As measured against maple, birch and oak,
It cannot check the peeper's silver croak:
And I shall see the snow all go down hill
In water of a slender April rill
That flashes tail through last year's withered brake
And dead weeds, like a disappearing snake.
Nothing will be left white but here a birch,
And there a clump of houses with a church.

This poem and the deacon's Easter interpretation of it, relating to the death and resurrection of Christ as well as the end of winter and the start of spring, brought me comfort in that dark chapel during a painful springtime anniversary. I was inspired by the lines about the peeper's silver croak cutting through the heaping snow and the reminder that precedent is on my side.

I had been concerned I was fated to repeat last year's trauma again and again, but the poem and the deacon's interpretation reminded me that though the darkness of winter happens annually, so does the brightness of spring. Time will always bring thawing and melting, no matter how heavy the winter months are.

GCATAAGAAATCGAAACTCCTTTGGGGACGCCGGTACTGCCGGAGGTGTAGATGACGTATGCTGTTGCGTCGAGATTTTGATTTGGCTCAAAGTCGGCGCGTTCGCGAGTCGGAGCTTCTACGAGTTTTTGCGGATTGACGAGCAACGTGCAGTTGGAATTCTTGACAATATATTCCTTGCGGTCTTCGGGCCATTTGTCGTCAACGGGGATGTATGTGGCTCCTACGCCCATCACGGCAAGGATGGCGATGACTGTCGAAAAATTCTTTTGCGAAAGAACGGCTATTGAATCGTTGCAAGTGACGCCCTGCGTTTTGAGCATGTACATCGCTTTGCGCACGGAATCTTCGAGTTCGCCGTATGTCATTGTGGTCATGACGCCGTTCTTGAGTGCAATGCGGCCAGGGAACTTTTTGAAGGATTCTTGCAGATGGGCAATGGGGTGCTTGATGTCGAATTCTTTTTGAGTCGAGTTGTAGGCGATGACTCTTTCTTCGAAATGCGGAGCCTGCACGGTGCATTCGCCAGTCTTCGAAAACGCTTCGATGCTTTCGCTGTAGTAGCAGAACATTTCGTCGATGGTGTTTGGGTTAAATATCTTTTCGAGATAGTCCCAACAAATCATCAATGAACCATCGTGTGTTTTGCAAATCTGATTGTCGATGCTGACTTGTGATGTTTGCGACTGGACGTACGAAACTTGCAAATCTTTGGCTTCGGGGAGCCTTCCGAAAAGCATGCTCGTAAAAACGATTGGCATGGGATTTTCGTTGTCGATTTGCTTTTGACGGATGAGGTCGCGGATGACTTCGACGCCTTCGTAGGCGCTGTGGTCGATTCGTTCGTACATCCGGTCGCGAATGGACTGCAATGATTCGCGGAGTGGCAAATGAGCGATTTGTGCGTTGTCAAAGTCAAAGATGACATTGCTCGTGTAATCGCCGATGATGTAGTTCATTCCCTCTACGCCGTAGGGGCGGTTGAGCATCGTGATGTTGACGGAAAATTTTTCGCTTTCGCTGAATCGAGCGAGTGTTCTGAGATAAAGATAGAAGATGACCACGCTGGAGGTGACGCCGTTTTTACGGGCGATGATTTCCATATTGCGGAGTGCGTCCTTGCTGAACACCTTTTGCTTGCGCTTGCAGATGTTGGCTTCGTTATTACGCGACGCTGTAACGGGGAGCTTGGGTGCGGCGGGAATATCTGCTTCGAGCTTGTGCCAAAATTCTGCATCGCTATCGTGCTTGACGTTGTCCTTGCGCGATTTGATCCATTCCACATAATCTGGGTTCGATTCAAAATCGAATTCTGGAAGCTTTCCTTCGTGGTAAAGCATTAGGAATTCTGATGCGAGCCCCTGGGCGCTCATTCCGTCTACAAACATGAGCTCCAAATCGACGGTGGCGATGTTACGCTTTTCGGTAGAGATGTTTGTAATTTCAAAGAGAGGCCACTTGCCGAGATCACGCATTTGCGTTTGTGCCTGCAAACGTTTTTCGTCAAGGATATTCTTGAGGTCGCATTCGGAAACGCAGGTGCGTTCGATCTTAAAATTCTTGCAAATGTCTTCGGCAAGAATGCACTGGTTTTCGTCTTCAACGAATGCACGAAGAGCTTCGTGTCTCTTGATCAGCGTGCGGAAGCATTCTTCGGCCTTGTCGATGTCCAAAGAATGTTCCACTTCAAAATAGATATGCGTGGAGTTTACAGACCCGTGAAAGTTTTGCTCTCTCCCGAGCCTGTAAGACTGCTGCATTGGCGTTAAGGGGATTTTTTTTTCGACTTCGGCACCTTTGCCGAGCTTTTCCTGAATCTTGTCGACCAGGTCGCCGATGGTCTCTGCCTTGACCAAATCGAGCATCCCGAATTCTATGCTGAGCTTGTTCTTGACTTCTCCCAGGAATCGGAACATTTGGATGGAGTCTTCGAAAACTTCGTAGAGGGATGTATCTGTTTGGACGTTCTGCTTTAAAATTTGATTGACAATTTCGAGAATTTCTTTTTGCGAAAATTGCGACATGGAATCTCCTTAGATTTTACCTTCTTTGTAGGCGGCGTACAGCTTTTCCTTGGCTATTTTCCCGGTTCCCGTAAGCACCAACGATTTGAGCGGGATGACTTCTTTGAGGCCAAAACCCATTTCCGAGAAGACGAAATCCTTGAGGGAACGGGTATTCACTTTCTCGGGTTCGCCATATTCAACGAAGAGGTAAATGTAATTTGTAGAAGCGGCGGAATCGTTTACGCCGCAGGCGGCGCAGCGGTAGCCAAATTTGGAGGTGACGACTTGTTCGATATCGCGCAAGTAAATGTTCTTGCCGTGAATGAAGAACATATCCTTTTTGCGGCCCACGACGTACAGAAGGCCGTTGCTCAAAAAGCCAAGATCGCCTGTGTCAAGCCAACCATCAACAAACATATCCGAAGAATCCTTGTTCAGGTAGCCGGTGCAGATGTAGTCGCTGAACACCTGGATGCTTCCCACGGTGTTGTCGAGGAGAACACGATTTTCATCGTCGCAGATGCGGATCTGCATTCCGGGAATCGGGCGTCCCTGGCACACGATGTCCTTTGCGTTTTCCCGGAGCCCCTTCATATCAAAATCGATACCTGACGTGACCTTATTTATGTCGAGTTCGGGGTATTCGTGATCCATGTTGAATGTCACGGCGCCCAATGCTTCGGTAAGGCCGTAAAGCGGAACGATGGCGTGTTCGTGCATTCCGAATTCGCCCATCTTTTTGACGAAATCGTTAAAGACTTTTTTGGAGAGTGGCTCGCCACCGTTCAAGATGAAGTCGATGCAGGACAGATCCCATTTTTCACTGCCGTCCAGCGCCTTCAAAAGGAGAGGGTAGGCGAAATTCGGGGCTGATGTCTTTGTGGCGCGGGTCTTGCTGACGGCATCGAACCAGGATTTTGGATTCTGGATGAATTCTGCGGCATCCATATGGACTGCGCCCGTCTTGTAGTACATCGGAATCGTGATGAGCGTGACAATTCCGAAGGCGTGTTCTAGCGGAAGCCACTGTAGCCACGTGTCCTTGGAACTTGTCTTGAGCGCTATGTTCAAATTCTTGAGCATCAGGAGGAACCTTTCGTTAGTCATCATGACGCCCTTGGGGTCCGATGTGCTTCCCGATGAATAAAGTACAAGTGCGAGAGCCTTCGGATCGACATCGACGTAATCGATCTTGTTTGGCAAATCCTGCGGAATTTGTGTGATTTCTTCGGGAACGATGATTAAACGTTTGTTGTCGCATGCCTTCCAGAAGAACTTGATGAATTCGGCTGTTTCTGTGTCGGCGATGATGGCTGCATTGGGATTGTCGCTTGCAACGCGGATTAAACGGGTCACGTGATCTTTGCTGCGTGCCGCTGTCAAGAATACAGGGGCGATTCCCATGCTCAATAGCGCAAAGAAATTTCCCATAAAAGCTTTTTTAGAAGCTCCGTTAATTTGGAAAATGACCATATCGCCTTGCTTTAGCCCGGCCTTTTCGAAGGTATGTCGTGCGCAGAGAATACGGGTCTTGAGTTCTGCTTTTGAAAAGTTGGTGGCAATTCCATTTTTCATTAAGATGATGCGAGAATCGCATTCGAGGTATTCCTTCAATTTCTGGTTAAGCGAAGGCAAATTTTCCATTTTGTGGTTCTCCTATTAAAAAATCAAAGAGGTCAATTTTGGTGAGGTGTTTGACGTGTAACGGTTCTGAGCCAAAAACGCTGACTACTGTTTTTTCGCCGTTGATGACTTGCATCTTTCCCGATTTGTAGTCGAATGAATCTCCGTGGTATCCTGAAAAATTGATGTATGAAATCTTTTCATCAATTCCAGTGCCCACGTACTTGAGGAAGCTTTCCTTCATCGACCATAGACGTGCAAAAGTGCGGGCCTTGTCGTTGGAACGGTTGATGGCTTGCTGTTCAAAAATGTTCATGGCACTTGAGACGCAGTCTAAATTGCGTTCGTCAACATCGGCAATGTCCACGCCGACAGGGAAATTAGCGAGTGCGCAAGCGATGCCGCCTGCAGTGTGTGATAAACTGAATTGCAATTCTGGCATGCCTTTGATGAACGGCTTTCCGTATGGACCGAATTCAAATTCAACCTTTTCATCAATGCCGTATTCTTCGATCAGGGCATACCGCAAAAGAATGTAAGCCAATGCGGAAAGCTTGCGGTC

On Easter, I went for a bike ride in Forest Park and brought my new journal with me. There, I sat and wrote about how much had changed in my life since this time last year. It's true that suffering is as universal as falling, which is as expected as the changing seasons. And it's also true that as human beings, we are tied to nature yet also have the ability to transcend and grow outside of its cyclical and linear forces.

This agency brings with it the reality that while change and growth happen over time, time itself doesn't heal all wounds. Though winter snow will always melt into springtime streams, our worries won't always thaw in exact accordance with these natural rhythms.

This is the power and the paradox of the Easter season, that it holds both sorrow and hope, both loss and resurrection of life. The fear and joy of life and death are condensed in Eastertime as they are for me during the spring season as a whole.

[Adele McKiernan is a Loretto Volunteer in St. Louis working at Missouri Health Care for All as an organizing fellow.]